Posted in Television

Rob Watches Star Trek – The Value of Failure

***What happens when I, a 30-something-year-old fanboy, decide to look at the Star Trek franchise for the first time with an open heart? You get “Rob Watches Star Trek.”***

SERIES: Star Trek: The Next Generation
TITLE: S1:E19. “Coming of Age”
STARRING: Patrick Stewart, Will Wheaton, Jonathan Frakes
GUEST-STARRING: Ward Costello, Robert Schenkkan
WRITER: Sandy Fries
DIRECTOR:
Mike Vejar
ORIGINAL AIR DATE:
March 14, 1988
SYNOPSIS:
As Wesley takes his Starfleet entrance exam, the Enterprise is the subject of a mysterious investigation.

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By Rob Siebert
Fanboy Wonder

I’ll admit, despite insisting that I don’t mind the Wesley character, I did groan a little when I realized this episode was largely about him. Young Will Wheaton did have a very punchable face…

This is another “Mary Sue” episode. That’s a damn shame. As it actually could have been really good if the impetus wasn’t there to make Wesley seem so damn perfect. 

The show sees Wesley attempt to pass the Starfleet entrance exam, and ultimately fail. Though he doesn’t fail due to any fault of his own. At least not as far as the viewer can tell. Over the course of the episode we see him being effortlessly smart, generous, kind, and brave. It largely seems that the only reason Wesley doesn’t pass is because he chose to help another candidate during a crucial moment.

I like stories that take a hard look at failure. Not just because I’ve tried and failed a bunch of times myself, but because failure has a lot of value. Our failures shape who we are every bit as much as our successes. Sometimes more. An episode where this apparent young prodigy gives it his all but ultimately comes up short, thus learning to cope with failure, might have been really compelling. Not to mention make for some nice character development.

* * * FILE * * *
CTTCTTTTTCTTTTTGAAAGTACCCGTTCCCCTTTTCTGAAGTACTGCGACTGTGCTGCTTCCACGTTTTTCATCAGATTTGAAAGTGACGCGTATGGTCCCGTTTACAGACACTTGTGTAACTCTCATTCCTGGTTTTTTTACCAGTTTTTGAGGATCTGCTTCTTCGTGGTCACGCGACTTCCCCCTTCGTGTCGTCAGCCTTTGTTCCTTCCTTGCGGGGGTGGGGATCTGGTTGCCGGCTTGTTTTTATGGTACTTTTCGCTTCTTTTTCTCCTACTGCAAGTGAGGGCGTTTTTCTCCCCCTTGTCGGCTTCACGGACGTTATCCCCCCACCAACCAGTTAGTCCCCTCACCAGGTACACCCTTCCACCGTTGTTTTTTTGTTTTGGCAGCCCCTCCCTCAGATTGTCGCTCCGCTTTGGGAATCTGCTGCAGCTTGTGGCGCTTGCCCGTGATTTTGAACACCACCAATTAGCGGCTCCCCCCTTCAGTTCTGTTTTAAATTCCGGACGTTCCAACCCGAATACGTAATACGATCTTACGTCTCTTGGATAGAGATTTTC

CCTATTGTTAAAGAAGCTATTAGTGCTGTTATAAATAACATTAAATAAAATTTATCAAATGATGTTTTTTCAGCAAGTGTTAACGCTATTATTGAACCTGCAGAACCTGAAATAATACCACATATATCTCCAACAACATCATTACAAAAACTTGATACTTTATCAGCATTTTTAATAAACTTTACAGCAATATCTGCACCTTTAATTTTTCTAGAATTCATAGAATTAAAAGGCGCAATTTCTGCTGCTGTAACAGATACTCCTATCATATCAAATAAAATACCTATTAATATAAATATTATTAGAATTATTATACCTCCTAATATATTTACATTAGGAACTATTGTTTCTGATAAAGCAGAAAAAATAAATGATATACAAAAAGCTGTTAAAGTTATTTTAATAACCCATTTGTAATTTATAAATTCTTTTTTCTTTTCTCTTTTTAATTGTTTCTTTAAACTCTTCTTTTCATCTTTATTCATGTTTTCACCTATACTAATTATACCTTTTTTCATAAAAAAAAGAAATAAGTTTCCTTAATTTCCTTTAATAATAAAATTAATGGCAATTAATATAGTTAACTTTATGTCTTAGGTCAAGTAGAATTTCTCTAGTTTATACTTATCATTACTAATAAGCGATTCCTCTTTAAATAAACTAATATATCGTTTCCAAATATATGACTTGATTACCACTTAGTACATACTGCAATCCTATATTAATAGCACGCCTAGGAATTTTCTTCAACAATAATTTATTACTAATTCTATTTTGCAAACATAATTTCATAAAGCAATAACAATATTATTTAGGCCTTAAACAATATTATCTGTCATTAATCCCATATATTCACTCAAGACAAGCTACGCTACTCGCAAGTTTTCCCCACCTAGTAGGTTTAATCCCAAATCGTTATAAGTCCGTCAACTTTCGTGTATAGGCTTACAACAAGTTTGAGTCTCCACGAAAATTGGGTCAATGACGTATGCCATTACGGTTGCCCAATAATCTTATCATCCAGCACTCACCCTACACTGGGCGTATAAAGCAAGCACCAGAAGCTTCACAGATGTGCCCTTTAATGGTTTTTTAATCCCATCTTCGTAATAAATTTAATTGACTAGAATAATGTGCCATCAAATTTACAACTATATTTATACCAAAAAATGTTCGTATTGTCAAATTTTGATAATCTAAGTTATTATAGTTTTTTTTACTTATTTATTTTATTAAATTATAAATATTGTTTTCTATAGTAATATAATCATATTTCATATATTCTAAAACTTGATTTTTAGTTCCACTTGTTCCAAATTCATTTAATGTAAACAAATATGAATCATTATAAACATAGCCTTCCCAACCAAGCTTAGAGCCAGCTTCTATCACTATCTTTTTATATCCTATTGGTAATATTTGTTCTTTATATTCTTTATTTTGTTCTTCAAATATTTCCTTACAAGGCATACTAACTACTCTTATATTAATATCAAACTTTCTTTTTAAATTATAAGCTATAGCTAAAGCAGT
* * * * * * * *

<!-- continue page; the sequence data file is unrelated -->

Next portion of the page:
The episode tries to play that tune. But ironically, it fails. Instead or seeing him struggle, we see Wesley emerge as the likely winner from the start. His only flaw (if any) is that he’s too kind for his own good. Toward the end there’s an attempt at a teachable moment in which Picard tells Wesley he failed at his first attempt at the Starfleet exam as well. But it falls flat. Because Wesley didn’t really fail, did he? He made a sacrifice, thus causing his own failure. It doesn’t add up.

Running parallel with the Wesley plot is a clumsy one about the Enterprise being investigated, which leads to Picard being offered a job as the head of the Starfleet Academy. The only interesting thing that comes out of it is the conversation between Wesley and Picard. The notion of the ultra-strict captain being offered a teaching position seems like a bad fit at first. But the scene where Picard counsels Wesley about failure shows that, despite certain inclinations, he can in fact be a good teacher. That’s an important quality for a leader to have. So it made for some nice insight into Picard.

But overall, this one was a stinker. As is much of season one at large. That’s a big disappointment, as I’m still waiting for this show to live up to all the hype…

Email Rob at primaryignition@yahoo.com, or check us out on Twitter.

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